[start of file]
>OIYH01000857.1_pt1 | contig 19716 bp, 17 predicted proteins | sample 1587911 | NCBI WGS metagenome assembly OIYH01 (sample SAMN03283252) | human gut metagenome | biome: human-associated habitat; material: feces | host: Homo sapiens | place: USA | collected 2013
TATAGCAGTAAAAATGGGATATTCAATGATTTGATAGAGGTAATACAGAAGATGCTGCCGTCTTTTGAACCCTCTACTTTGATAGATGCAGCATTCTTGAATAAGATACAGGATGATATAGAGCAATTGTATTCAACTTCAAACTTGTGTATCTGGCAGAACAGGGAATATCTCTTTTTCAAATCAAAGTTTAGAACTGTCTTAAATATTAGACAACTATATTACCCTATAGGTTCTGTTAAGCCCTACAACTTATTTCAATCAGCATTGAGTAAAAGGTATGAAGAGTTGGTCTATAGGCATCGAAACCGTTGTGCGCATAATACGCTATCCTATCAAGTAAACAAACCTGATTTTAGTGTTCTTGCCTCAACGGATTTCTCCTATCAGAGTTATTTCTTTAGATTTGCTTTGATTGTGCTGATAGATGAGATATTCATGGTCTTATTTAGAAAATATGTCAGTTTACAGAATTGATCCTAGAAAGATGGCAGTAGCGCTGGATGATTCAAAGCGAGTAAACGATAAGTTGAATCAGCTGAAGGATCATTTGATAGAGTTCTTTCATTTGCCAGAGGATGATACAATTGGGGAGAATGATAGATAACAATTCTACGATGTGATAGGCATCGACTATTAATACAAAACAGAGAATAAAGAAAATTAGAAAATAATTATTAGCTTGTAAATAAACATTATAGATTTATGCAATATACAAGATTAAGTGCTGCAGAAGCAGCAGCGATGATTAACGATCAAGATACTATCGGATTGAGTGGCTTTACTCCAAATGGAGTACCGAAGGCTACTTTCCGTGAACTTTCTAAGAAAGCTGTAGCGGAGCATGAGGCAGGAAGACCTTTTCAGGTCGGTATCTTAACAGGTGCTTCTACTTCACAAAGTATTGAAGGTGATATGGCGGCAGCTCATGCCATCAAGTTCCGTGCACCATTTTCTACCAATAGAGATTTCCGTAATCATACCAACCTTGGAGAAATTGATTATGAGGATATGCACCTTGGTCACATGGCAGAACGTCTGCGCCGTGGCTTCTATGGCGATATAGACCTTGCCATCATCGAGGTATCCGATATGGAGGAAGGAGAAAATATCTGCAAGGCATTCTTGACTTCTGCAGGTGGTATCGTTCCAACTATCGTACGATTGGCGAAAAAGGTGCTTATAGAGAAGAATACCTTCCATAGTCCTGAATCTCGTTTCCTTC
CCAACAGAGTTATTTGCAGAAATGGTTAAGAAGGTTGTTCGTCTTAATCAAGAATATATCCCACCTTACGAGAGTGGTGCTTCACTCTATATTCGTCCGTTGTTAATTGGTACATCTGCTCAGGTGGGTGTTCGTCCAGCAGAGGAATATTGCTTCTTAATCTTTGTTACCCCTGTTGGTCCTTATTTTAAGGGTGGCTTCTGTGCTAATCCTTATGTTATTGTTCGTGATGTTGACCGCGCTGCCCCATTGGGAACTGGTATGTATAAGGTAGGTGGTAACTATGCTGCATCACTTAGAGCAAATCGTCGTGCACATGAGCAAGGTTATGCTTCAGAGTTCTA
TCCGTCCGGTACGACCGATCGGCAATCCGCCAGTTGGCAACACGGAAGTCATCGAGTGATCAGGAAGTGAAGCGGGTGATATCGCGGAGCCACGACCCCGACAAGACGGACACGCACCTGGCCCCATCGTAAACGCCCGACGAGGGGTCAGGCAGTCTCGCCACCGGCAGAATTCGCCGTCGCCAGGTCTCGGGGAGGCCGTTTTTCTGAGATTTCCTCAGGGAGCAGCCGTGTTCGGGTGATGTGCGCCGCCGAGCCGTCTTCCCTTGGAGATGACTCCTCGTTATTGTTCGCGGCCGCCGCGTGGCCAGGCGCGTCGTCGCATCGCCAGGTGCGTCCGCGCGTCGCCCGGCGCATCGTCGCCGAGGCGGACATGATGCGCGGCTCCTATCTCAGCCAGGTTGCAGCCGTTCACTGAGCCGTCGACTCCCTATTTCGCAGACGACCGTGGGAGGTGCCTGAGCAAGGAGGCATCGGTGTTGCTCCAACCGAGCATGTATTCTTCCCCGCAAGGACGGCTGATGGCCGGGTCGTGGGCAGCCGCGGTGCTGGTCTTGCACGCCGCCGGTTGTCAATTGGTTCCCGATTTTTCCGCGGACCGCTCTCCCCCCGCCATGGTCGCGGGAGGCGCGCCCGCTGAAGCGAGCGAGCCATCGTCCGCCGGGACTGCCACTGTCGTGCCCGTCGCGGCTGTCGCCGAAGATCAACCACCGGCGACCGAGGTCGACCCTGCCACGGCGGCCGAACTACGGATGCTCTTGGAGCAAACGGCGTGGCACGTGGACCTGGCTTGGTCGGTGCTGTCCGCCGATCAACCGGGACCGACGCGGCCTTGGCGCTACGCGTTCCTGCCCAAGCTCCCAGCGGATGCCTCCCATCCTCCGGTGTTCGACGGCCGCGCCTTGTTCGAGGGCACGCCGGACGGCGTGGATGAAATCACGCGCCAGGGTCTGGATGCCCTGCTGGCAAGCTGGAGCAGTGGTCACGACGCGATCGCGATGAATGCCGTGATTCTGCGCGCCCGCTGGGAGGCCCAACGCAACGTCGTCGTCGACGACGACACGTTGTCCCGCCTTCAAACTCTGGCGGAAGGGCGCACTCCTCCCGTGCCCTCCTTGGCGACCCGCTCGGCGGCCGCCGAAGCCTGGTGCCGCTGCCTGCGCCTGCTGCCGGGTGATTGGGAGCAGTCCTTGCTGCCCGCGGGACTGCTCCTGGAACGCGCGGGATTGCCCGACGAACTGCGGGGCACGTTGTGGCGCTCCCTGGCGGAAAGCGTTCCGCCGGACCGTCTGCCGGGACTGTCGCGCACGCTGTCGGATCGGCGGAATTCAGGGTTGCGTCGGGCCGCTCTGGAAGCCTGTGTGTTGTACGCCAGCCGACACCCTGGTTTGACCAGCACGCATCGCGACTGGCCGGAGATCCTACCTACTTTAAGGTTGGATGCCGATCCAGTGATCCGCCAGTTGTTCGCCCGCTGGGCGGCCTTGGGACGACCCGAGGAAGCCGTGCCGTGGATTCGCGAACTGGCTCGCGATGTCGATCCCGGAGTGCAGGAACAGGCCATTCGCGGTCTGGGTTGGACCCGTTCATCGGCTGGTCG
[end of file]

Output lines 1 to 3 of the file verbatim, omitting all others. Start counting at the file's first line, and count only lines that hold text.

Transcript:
>OIYH01000857.1_pt1 | contig 19716 bp, 17 predicted proteins | sample 1587911 | NCBI WGS metagenome assembly OIYH01 (sample SAMN03283252) | human gut metagenome | biome: human-associated habitat; material: feces | host: Homo sapiens | place: USA | collected 2013
TATAGCAGTAAAAATGGGATATTCAATGATTTGATAGAGGTAATACAGAAGATGCTGCCGTCTTTTGAACCCTCTACTTTGATAGATGCAGCATTCTTGAATAAGATACAGGATGATATAGAGCAATTGTATTCAACTTCAAACTTGTGTATCTGGCAGAACAGGGAATATCTCTTTTTCAAATCAAAGTTTAGAACTGTCTTAAATATTAGACAACTATATTACCCTATAGGTTCTGTTAAGCCCTACAACTTATTTCAATCAGCATTGAGTAAAAGGTATGAAGAGTTGGTCTATAGGCATCGAAACCGTTGTGCGCATAATACGCTATCCTATCAAGTAAACAAACCTGATTTTAGTGTTCTTGCCTCAACGGATTTCTCCTATCAGAGTTATTTCTTTAGATTTGCTTTGATTGTGCTGATAGATGAGATATTCATGGTCTTATTTAGAAAATATGTCAGTTTACAGAATTGATCCTAGAAAGATGGCAGTAGCGCTGGATGATTCAAAGCGAGTAAACGATAAGTTGAATCAGCTGAAGGATCATTTGATAGAGTTCTTTCATTTGCCAGAGGATGATACAATTGGGGAGAATGATAGATAACAATTCTACGATGTGATAGGCATCGACTATTAATACAAAACAGAGAATAAAGAAAATTAGAAAATAATTATTAGCTTGTAAATAAACATTATAGATTTATGCAATATACAAGATTAAGTGCTGCAGAAGCAGCAGCGATGATTAACGATCAAGATACTATCGGATTGAGTGGCTTTACTCCAAATGGAGTACCGAAGGCTACTTTCCGTGAACTTTCTAAGAAAGCTGTAGCGGAGCATGAGGCAGGAAGACCTTTTCAGGTCGGTATCTTAACAGGTGCTTCTACTTCACAAAGTATTGAAGGTGATATGGCGGCAGCTCATGCCATCAAGTTCCGTGCACCATTTTCTACCAATAGAGATTTCCGTAATCATACCAACCTTGGAGAAATTGATTATGAGGATATGCACCTTGGTCACATGGCAGAACGTCTGCGCCGTGGCTTCTATGGCGATATAGACCTTGCCATCATCGAGGTATCCGATATGGAGGAAGGAGAAAATATCTGCAAGGCATTCTTGACTTCTGCAGGTGGTATCGTTCCAACTATCGTACGATTGGCGAAAAAGGTGCTTATAGAGAAGAATACCTTCCATAGTCCTGAATCTCGTTTCCTTC
CCAACAGAGTTATTTGCAGAAATGGTTAAGAAGGTTGTTCGTCTTAATCAAGAATATATCCCACCTTACGAGAGTGGTGCTTCACTCTATATTCGTCCGTTGTTAATTGGTACATCTGCTCAGGTGGGTGTTCGTCCAGCAGAGGAATATTGCTTCTTAATCTTTGTTACCCCTGTTGGTCCTTATTTTAAGGGTGGCTTCTGTGCTAATCCTTATGTTATTGTTCGTGATGTTGACCGCGCTGCCCCATTGGGAACTGGTATGTATAAGGTAGGTGGTAACTATGCTGCATCACTTAGAGCAAATCGTCGTGCACATGAGCAAGGTTATGCTTCAGAGTTCTA